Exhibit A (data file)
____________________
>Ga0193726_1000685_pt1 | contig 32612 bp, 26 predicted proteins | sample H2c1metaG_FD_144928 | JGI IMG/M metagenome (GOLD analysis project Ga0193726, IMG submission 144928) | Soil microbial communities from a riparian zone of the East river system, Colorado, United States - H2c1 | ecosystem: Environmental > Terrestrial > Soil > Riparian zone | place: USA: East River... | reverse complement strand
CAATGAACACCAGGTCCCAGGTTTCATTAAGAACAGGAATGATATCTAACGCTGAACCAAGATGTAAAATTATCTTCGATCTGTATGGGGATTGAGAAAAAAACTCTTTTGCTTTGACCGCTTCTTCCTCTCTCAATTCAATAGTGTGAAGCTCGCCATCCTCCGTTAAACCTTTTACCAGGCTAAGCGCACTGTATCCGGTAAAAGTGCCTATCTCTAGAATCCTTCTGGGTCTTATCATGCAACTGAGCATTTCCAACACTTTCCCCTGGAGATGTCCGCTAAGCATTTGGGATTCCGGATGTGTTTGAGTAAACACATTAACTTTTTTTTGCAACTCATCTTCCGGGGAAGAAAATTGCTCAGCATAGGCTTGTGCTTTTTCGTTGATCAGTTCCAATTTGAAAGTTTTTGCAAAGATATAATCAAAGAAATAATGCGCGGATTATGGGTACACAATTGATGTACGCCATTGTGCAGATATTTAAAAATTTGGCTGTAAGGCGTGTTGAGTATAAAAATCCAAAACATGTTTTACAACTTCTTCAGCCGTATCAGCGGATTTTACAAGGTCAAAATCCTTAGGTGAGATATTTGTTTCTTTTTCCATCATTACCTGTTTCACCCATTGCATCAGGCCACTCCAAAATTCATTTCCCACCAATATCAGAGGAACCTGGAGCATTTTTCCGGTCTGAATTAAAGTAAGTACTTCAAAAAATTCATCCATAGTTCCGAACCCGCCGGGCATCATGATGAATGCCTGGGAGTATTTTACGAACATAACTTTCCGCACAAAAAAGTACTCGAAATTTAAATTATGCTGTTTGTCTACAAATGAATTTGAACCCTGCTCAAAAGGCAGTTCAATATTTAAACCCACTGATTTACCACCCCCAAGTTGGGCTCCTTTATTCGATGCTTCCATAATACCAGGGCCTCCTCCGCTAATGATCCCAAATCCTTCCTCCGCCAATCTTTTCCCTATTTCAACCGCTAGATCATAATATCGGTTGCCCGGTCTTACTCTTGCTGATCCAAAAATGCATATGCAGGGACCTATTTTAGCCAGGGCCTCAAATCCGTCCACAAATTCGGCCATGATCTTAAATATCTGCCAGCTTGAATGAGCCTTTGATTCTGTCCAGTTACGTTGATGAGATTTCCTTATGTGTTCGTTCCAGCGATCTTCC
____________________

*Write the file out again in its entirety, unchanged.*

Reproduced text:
>Ga0193726_1000685_pt1 | contig 32612 bp, 26 predicted proteins | sample H2c1metaG_FD_144928 | JGI IMG/M metagenome (GOLD analysis project Ga0193726, IMG submission 144928) | Soil microbial communities from a riparian zone of the East river system, Colorado, United States - H2c1 | ecosystem: Environmental > Terrestrial > Soil > Riparian zone | place: USA: East River... | reverse complement strand
CAATGAACACCAGGTCCCAGGTTTCATTAAGAACAGGAATGATATCTAACGCTGAACCAAGATGTAAAATTATCTTCGATCTGTATGGGGATTGAGAAAAAAACTCTTTTGCTTTGACCGCTTCTTCCTCTCTCAATTCAATAGTGTGAAGCTCGCCATCCTCCGTTAAACCTTTTACCAGGCTAAGCGCACTGTATCCGGTAAAAGTGCCTATCTCTAGAATCCTTCTGGGTCTTATCATGCAACTGAGCATTTCCAACACTTTCCCCTGGAGATGTCCGCTAAGCATTTGGGATTCCGGATGTGTTTGAGTAAACACATTAACTTTTTTTTGCAACTCATCTTCCGGGGAAGAAAATTGCTCAGCATAGGCTTGTGCTTTTTCGTTGATCAGTTCCAATTTGAAAGTTTTTGCAAAGATATAATCAAAGAAATAATGCGCGGATTATGGGTACACAATTGATGTACGCCATTGTGCAGATATTTAAAAATTTGGCTGTAAGGCGTGTTGAGTATAAAAATCCAAAACATGTTTTACAACTTCTTCAGCCGTATCAGCGGATTTTACAAGGTCAAAATCCTTAGGTGAGATATTTGTTTCTTTTTCCATCATTACCTGTTTCACCCATTGCATCAGGCCACTCCAAAATTCATTTCCCACCAATATCAGAGGAACCTGGAGCATTTTTCCGGTCTGAATTAAAGTAAGTACTTCAAAAAATTCATCCATAGTTCCGAACCCGCCGGGCATCATGATGAATGCCTGGGAGTATTTTACGAACATAACTTTCCGCACAAAAAAGTACTCGAAATTTAAATTATGCTGTTTGTCTACAAATGAATTTGAACCCTGCTCAAAAGGCAGTTCAATATTTAAACCCACTGATTTACCACCCCCAAGTTGGGCTCCTTTATTCGATGCTTCCATAATACCAGGGCCTCCTCCGCTAATGATCCCAAATCCTTCCTCCGCCAATCTTTTCCCTATTTCAACCGCTAGATCATAATATCGGTTGCCCGGTCTTACTCTTGCTGATCCAAAAATGCATATGCAGGGACCTATTTTAGCCAGGGCCTCAAATCCGTCCACAAATTCGGCCATGATCTTAAATATCTGCCAGCTTGAATGAGCCTTTGATTCTGTCCAGTTACGTTGATGAGATTTCCTTATGTGTTCGTTCCAGCGATCTTCC